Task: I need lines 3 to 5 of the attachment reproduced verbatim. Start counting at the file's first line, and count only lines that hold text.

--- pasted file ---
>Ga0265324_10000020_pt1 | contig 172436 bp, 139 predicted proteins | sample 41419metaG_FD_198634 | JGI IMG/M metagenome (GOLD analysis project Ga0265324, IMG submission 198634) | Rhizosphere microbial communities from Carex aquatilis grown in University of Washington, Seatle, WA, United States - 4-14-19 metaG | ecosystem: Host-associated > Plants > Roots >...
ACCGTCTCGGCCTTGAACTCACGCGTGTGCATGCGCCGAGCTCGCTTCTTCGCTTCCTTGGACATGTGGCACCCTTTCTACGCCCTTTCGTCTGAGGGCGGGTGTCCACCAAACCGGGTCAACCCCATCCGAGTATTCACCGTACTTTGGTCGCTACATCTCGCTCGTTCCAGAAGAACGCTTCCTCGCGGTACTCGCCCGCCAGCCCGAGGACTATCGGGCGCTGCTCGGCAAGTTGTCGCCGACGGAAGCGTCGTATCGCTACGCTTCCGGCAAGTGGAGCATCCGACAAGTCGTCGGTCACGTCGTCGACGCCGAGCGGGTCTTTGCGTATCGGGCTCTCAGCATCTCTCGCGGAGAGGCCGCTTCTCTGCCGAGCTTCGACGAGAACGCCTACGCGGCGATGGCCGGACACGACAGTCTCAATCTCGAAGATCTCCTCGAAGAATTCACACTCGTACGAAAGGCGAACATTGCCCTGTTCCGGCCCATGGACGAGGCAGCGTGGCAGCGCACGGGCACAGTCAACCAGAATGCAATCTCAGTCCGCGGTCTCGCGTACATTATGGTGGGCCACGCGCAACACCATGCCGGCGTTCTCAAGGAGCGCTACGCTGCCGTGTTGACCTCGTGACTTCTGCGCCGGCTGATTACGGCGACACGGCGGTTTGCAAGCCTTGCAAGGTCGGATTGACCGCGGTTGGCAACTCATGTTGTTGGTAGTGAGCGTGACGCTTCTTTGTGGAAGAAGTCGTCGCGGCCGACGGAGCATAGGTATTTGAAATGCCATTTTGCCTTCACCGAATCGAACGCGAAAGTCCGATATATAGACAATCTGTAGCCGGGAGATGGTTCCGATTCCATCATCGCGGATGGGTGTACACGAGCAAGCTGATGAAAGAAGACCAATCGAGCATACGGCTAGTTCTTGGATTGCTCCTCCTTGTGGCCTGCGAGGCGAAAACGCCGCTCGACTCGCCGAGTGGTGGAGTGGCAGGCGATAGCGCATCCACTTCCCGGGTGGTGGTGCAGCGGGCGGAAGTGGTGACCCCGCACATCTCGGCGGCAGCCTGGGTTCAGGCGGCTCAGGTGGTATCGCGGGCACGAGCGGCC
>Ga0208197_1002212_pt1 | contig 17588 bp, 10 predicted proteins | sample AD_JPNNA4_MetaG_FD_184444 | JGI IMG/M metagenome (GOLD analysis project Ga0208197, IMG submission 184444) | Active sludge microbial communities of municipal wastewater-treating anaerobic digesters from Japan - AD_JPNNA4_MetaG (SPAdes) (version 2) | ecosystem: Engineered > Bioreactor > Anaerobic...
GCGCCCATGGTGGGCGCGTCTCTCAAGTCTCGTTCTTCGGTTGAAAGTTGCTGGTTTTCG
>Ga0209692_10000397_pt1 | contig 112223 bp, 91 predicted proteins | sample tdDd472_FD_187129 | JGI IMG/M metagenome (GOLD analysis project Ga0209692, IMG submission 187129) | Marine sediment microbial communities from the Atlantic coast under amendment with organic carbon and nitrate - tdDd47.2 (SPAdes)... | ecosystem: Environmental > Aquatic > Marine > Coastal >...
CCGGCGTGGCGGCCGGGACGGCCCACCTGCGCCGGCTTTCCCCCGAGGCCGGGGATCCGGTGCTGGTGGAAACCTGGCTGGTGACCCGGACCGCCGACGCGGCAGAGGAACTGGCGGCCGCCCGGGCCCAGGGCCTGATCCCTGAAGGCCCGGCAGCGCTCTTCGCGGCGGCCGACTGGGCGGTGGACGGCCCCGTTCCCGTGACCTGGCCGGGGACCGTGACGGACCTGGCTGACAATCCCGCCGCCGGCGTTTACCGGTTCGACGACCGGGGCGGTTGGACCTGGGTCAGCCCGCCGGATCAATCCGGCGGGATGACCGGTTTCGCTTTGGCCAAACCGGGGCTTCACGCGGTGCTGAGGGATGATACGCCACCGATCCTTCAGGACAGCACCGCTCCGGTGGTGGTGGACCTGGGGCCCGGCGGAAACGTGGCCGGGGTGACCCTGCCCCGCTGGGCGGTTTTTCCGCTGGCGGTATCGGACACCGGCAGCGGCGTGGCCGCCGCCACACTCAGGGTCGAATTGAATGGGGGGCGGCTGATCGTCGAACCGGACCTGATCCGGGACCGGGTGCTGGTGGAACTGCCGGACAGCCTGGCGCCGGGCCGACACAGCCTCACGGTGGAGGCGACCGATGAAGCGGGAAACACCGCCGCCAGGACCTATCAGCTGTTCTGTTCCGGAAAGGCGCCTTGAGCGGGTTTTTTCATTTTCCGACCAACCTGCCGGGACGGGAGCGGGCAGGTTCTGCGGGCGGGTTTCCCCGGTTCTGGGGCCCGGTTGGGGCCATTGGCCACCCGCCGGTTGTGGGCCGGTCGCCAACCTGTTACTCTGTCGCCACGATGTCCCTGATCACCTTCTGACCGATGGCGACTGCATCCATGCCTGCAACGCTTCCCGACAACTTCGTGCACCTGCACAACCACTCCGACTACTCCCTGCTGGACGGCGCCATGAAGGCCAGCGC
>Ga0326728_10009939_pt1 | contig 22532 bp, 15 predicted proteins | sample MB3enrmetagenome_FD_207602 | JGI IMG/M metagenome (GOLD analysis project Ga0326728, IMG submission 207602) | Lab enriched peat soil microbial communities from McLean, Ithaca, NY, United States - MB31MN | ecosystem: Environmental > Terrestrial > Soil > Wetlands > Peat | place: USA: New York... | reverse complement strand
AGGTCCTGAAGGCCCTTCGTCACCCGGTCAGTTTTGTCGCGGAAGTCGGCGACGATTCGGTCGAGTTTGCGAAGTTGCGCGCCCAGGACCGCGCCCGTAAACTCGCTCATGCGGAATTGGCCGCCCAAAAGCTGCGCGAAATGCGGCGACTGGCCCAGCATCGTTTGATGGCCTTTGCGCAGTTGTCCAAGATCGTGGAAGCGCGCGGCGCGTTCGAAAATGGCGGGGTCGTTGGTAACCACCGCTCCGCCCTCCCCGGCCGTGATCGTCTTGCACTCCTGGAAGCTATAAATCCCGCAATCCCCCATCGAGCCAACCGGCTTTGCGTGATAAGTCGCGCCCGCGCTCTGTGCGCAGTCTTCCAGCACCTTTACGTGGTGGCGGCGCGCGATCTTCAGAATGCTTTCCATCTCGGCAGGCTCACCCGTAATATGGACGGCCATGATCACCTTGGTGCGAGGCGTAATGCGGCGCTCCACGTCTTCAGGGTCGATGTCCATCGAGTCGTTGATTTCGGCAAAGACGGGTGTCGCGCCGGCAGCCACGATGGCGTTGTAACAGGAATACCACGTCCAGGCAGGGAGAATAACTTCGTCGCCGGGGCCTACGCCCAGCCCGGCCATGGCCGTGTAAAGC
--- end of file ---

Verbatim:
>Ga0208197_1002212_pt1 | contig 17588 bp, 10 predicted proteins | sample AD_JPNNA4_MetaG_FD_184444 | JGI IMG/M metagenome (GOLD analysis project Ga0208197, IMG submission 184444) | Active sludge microbial communities of municipal wastewater-treating anaerobic digesters from Japan - AD_JPNNA4_MetaG (SPAdes) (version 2) | ecosystem: Engineered > Bioreactor > Anaerobic...
GCGCCCATGGTGGGCGCGTCTCTCAAGTCTCGTTCTTCGGTTGAAAGTTGCTGGTTTTCG
>Ga0209692_10000397_pt1 | contig 112223 bp, 91 predicted proteins | sample tdDd472_FD_187129 | JGI IMG/M metagenome (GOLD analysis project Ga0209692, IMG submission 187129) | Marine sediment microbial communities from the Atlantic coast under amendment with organic carbon and nitrate - tdDd47.2 (SPAdes)... | ecosystem: Environmental > Aquatic > Marine > Coastal >...